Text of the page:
1929 sheet music to "Jericho".

Movie poster for the film Syncopation (1929).

The musical film “Syncopation” was released in 1929 and was the second film produced by RKO Radio Pictures (though the first released by RKO). It was directed by Bert Glennon and starred Downey, Barbara Bennett, Bobby Watson, and Ian Hunter; the script was based on the novel “Stepping High” by Gene Markey. RKO was a company in the Radio Corporation of America (RCA) empire and they used the film to test their new “sound-on-film” process – a process that is still used today (in a slightly updated fashion, of course) by Dolby and all the other big names in movie sound. The 1929 film, and Markey’s novel, centers on two vaudevillians who are close both on and off the stage. One day a dashing millionaire shows up and starts to woo the female partner. She becomes smitten with the rich man and begins to needle her partner about his musical and personal faults. Sounds like a heart-warming tale, I know. IMDB users rate it 7.9 out of 10.

“Syncopation” was, in some ways, not a far ways distant from contemporary pop culture entertainment. I referred to it somewhat in jest in the title of this post as being similar to “American Idol,” but it is not precisely identical. The concept of the consumer/viewer being involved in the crafting of entertainment is the same. Not with the 1929 version of the film, however. Here also the movie is similar to what we see today for in 1942 RKO “rebooted” their 1929 movie. The kept some elements of the plot – a romance between singer Kit Latimer of New Orleans and Johnny Schumacher, in which they argue over and demonstrate the various styles of popular music (ragtime, jazz, swing, and blues). Hilarity and musical numbers ensue. In the 1942 version they updated the plot to cover music released between 1929 and the outbreak of World War II (most notably boogie-woogie). RKO also added another element, however: they held a contest for the readers of the Saturday Evening Post to vote by mail on the musicians who would make up the “All-American Dance Band” that appears in the film (in the 1929 version this was Fred Waring and his Pennsylvanians). The resulting musical ensemble was something of an all-star band for the era: Benny Goodman, Charlie Barnet, Harry James, Jack Jenney, Gene Krupa, Alvino Rey, Joe Venuti, with singer Connee Boswell. Of course, unlike “American Idol,” these artists were already famous – and they were voted on, not off.

“I’ve Got a Feeling I’m Falling” was a wildly popular song first published in 1929 and recorded by dozens of artists, including Fats Waller himself; several of the recordings can be found online. Ironically, while “Jericho” has faded from the annals of jazz history, “I’ve Got a Feeling I’m Falling” quickly became a key number in it. In 1929 alone I identified eighteen different records with the song including (in addition to Waller on Victor and the Ted Wallace on Columbia) Gene Austin on Victor, Smith Ballew again on Okeh, the Continental Dance Orchestra on Oriole and Jewel, Jesse Crawford playing an organ instrumental version on Victor, Gay Ellis and Annette Hanshaw on Supertone, Diva, Harmony, and Velvet Tone, the Gotham Rhythm Boys on Jewel, Harold Lambert on Vocalion, Sam Lanin’s University Orchestra on Supertone, Miff Mole and his Little Mollers on Okeh, Joe Morris on Champion, Ben Bernie and Scrappy Lambert on Brunswick, The Mystery Girl on Columbia, Willard Robinson on Columbia, and Cliff Roberts on Romeo.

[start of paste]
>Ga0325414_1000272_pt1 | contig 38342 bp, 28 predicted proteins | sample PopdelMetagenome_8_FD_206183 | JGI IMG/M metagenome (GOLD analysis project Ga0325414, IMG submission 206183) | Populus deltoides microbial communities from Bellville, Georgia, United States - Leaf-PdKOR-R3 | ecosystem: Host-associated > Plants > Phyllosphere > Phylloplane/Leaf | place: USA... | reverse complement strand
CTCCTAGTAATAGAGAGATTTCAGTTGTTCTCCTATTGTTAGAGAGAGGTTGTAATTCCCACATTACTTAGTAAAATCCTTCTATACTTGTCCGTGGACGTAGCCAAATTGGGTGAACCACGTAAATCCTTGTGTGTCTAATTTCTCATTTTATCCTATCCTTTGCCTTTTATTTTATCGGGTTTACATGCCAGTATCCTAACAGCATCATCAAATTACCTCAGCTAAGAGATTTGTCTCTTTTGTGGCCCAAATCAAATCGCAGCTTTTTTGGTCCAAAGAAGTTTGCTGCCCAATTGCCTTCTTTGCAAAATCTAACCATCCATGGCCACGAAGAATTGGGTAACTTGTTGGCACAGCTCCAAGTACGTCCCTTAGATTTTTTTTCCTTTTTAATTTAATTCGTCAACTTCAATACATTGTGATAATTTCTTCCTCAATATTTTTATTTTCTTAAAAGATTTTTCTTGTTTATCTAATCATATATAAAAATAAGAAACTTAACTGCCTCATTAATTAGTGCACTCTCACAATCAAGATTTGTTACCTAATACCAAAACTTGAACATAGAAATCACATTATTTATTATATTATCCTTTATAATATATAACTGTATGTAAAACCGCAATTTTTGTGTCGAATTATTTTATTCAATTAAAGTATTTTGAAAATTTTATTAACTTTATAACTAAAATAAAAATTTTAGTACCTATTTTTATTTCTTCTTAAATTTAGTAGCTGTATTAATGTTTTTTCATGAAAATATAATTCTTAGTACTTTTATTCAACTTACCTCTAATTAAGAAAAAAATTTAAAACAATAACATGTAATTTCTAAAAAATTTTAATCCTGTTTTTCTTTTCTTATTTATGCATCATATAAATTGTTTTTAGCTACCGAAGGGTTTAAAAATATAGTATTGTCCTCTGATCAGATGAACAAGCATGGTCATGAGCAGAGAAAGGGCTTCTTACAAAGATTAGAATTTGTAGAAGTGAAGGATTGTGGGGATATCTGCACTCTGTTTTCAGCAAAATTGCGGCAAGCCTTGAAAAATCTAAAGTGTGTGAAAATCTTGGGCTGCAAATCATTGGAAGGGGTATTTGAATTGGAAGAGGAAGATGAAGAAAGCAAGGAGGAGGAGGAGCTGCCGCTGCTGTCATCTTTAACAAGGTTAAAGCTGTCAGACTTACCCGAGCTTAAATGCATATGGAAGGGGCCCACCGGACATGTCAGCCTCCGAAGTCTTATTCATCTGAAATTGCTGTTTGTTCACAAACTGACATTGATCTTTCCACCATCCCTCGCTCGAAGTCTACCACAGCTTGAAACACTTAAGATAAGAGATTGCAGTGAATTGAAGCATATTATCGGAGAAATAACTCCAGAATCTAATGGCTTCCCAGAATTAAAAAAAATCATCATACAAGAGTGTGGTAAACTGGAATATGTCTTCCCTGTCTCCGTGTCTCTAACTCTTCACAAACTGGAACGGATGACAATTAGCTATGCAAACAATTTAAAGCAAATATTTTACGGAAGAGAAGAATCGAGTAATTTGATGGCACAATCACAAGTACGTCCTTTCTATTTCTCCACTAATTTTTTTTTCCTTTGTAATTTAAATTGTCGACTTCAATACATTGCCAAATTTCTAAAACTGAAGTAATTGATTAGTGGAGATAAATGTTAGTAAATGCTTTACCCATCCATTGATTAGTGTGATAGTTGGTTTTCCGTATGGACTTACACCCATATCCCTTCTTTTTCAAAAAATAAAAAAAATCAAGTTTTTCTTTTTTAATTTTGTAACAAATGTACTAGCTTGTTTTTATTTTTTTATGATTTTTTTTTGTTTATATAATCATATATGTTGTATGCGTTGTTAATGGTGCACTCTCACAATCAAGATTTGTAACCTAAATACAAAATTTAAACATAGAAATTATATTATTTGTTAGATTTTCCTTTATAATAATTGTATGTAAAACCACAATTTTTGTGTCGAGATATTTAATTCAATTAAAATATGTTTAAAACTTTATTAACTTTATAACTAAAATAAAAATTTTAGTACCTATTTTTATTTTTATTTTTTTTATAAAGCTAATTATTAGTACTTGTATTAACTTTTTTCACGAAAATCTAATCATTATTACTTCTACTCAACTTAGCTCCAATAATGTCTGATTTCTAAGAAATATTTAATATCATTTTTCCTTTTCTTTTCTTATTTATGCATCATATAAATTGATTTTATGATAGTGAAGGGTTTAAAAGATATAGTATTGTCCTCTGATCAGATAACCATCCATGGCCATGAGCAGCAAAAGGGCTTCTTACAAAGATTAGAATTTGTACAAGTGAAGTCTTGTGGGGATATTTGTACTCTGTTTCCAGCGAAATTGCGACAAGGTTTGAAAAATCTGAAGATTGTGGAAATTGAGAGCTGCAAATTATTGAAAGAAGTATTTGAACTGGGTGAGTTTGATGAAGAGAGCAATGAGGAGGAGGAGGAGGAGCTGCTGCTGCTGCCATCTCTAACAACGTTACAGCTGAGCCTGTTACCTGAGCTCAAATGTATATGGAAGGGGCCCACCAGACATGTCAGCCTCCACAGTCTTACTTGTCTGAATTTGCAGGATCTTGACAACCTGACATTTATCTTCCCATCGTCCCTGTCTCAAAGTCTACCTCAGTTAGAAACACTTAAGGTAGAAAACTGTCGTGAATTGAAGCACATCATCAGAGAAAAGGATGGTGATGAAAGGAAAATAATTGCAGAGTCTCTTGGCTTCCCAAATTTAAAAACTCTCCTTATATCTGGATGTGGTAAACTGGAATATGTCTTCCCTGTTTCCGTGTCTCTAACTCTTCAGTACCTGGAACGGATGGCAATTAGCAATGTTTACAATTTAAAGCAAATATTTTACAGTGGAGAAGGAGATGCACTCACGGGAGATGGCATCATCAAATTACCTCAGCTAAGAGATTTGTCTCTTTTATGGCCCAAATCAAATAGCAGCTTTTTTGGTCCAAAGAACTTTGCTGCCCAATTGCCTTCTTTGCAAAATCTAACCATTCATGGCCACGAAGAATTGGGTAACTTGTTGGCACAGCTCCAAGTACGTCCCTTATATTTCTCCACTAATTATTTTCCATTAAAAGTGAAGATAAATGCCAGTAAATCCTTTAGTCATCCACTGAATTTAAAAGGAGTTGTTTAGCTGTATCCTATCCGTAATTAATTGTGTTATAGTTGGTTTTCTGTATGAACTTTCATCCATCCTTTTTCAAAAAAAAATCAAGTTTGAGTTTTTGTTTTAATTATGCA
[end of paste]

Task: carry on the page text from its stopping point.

Original 1929 sheet music for "I've Got a Feeling I'm Falling". Fats Waller uses his real name, Thomas Waller, here.

Ella Fitzgerald, with Dizzy Gillespie, in 1947, the same year she recorded a version of "I've Got a Feeling I'm Falling."

Ella Fitzgerald and the Daydreamers recorded it on Decca in 1947 and Earl Hines made two recordings of it, one for Signature in 1944 and a second for Brunswick in 1952. Other mid-century recordings include James P. Johnson on Decca in 1944, Art Kassel on Mercury in 1947, and Joan Shaw with Russ Case’s orchestra in 1950 on MGM. The song was included in the musical revue “Ain’t Misbehavin’,” which is a compilation of the music by Waller and other black musicians of the 1920s and 1930s who were so instrumental in the Harlem Renaissance. A 2008 revival of the play, featuring 2003 “American Idol” winner (oh, irony) Ruben Studdard, saw the song performed by Frenchie Davis.

Woody Allen in "Zelig" (1983).

In his 1983 film “Zelig” Woody Allen uses original footage of Fanny Brice singing the number on top of the Paramount Theater in New York. Allen edited the clip to splice in himself and Mia Farrow (the film is a fictional documentary in which Allen portrays a “human chameleon” who supposedly rubbed elbows with all sorts of famous people during the Roaring Twenties – kind of like a 1920s Forrest Gump). The original footage is available online and fun to watch, especially to see how Brice – a consummate performer – switches from her regular voice to her performance voice. In the clip Brice’s husband conducts the musicians – who is he? None other than Billy Rose, who penned the lyrics to Waller’s tune.

So, this week’s offering is a fun and up-beat album. I think it captures, in its own way, a touch of the state of American entertainment at the end of the Roaring Twenties, a time when the nation was poised, unknowingly, on the brink of some exceptionally hard and difficult times. But also, as suggested by both the songs on this record, on the brink of some of the most remarkable and important musical developments in the country’s history: the Jazz era.